Every episode of RideApart TV so far, in one place

Jamie's adventure aboard a KTM 990 in snowy Colorado finished season two for RideApart TV. In its first year, we produced 26 10-minute-or-so episodes, here they all are, starting from the beginning. Look for an announcement about the show's next season in the near future.

Our very first episode. Man we were green. I was terrified I'd crash the 636lbs SuperTen on camera, but a set of TKC80s made it positively friendly on dirt roads. Still, doing repeat takes through the water crossings had my knuckles white and my eyes wide each and every time.

An easy recipe for great content: take one smart person, get them to forget a camera's there, then let them talk about what they're passionate about without interrupting too much. Scott's one of our favorite people in motorcycling right now, I'm sure you can see why.

This one caught a lot of commenting flack because "ATVs R Lame" apparently. Screw that, these things are some of the best fun you can have off-road. Plus, Sean MacDonald crashed and that's always funny.

We tried really, really hard to like the Zero DS, but its incredibly limited range just wasn't made palatable by its compromised riding dynamics. Basically, it's a stinker for anything but slow, short commutes. We got in trouble for having beers on the table during lunch, apparently not everyone knows nearly every shoot is a 14 hour day and not necessarily shown in chronological order.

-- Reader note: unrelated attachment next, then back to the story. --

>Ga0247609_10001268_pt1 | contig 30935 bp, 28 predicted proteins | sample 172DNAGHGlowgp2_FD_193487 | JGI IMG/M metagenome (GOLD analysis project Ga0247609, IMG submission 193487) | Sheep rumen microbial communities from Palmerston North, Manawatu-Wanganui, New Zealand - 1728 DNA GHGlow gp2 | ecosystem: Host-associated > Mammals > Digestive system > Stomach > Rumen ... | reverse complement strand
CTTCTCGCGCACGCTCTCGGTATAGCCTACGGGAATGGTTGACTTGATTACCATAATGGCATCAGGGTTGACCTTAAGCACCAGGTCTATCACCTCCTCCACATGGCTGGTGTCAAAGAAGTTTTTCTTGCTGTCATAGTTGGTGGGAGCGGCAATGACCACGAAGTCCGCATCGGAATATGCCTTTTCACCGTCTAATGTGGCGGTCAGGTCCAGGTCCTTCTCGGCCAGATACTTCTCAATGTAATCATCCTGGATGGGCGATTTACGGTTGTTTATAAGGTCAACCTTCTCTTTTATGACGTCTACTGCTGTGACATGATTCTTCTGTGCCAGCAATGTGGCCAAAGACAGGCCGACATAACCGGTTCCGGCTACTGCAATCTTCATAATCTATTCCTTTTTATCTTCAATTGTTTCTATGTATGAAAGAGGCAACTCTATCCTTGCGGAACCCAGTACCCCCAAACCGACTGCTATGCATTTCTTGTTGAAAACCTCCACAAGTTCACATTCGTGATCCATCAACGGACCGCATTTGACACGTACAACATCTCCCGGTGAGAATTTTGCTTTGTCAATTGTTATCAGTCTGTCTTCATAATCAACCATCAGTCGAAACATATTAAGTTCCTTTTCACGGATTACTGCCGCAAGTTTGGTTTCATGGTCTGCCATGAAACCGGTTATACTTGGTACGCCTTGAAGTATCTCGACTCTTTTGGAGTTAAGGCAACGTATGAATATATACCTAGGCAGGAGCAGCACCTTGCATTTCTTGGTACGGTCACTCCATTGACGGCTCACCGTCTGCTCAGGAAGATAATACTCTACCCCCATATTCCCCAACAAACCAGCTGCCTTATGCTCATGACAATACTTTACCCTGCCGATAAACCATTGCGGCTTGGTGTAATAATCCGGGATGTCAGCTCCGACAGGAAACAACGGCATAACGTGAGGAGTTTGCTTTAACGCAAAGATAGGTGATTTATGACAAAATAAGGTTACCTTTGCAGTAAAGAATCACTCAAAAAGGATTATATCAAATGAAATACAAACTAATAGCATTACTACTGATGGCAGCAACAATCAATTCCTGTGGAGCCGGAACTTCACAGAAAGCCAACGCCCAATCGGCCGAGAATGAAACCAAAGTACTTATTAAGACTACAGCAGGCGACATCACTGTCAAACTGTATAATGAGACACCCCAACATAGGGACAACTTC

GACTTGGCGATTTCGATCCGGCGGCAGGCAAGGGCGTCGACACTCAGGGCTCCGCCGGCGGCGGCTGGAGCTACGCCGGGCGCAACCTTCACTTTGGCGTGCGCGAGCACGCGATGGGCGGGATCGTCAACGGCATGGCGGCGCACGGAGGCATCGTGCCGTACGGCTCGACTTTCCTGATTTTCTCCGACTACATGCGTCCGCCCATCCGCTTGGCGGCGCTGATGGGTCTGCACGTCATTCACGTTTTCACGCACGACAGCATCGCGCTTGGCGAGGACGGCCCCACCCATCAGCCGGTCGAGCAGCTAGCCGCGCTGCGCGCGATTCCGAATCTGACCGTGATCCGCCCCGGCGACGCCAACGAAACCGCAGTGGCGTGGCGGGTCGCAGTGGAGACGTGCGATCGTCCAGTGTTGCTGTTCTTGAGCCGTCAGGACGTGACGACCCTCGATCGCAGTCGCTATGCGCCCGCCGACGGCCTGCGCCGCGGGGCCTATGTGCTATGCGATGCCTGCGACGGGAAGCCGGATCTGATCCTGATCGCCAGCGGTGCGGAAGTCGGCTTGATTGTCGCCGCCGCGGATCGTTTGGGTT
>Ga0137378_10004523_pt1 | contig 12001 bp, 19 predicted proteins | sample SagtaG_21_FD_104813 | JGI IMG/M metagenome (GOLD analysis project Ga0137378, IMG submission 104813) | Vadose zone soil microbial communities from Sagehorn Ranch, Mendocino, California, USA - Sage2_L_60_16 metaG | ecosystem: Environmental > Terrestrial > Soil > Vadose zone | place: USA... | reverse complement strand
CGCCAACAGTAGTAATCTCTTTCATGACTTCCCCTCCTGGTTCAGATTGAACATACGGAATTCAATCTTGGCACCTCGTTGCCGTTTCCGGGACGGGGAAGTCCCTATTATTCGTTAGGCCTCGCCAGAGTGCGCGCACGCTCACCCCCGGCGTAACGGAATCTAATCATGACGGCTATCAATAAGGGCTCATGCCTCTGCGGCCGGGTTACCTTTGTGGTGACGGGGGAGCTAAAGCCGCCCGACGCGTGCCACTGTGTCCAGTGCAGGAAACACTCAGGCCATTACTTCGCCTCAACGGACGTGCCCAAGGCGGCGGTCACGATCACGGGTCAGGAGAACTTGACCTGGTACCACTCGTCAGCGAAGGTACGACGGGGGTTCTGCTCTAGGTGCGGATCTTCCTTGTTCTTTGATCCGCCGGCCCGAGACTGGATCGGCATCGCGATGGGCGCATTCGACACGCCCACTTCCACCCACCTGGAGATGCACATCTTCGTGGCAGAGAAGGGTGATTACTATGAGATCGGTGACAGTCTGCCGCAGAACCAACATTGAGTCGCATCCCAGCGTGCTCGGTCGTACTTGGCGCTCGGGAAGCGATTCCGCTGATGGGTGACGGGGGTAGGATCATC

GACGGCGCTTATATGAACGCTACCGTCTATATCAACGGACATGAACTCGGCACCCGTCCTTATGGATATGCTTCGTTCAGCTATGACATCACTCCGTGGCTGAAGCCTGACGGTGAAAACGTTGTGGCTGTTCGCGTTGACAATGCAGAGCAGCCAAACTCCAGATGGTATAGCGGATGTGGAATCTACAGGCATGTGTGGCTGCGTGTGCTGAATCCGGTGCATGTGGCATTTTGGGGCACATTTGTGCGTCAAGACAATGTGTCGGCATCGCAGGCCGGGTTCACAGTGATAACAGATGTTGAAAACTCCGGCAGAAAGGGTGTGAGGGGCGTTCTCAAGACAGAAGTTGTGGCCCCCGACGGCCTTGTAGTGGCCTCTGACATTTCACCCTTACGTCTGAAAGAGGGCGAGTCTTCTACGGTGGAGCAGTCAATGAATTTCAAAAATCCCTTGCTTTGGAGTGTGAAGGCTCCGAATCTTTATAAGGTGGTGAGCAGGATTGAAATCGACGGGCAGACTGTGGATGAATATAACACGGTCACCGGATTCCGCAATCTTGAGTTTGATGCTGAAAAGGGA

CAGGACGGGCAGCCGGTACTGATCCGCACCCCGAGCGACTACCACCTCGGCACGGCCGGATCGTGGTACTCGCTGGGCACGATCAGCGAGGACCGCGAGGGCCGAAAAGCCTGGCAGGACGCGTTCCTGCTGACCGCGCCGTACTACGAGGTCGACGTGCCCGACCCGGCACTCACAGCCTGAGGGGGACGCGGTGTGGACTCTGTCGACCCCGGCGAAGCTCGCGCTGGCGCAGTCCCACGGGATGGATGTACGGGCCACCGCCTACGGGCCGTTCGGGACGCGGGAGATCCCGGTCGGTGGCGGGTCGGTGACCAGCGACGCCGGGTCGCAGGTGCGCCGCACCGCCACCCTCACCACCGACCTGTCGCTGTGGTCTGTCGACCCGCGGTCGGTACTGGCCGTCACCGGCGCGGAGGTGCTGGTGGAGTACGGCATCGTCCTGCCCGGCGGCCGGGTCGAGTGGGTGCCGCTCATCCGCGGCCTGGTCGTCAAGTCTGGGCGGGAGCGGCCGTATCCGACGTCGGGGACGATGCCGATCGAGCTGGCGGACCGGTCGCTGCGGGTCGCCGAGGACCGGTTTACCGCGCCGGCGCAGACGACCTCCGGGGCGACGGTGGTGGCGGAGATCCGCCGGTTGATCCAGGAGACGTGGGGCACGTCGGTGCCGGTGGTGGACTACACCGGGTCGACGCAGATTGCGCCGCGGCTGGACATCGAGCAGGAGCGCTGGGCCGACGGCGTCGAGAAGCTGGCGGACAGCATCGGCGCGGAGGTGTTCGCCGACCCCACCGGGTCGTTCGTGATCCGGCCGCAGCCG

One of my favorite episodes, this was the first time we were able to get Jamie on camera. It's seriously awesome riding with the dude, even if he does make everyone else look shit slow.

I was hungover and pissed off while we were filming this one, not least because I got stuck on a 9bhp kiddie bike in a run-what-you-brung race. Next time I'm going back with less of a headache and a fast motorcycle.

The first one we made with Nik Wogen on camera. He rides too, which made the day approximately 10 million percent easier. Seriously, never try to film a bike show with half the crew in cars, it takes way too damn long to get between locations and filming car-to-bike is just a nightmare due to the very different physics between the machines.

Our buddy Roland is actually way more interesting and intelligent than he's given credit for in most media appearances. Hopefully we were able to show that here and it's why he's a continued success where most custom bike builders are flashes in the pan.

Adey and Jamie in the canyons on a couple classic Triumphs built by Yoshi. It was hot as hell that day, so filming was a bit rough, but I think the bikes are still done justice with great riding footage.

I've got one simple rule for riding bikes and not spending nights in jail: leave. That's right, do whatever you want, pull wheelies, get your knee down, break into the LA river and jump over stuff. But, as soon as you're done, just get the hell out of there. With Nik asking for take after take after take, while shooting in downtown LA, we weren't leaving, but were on such silly little bikes that the cops didn't bother anyways.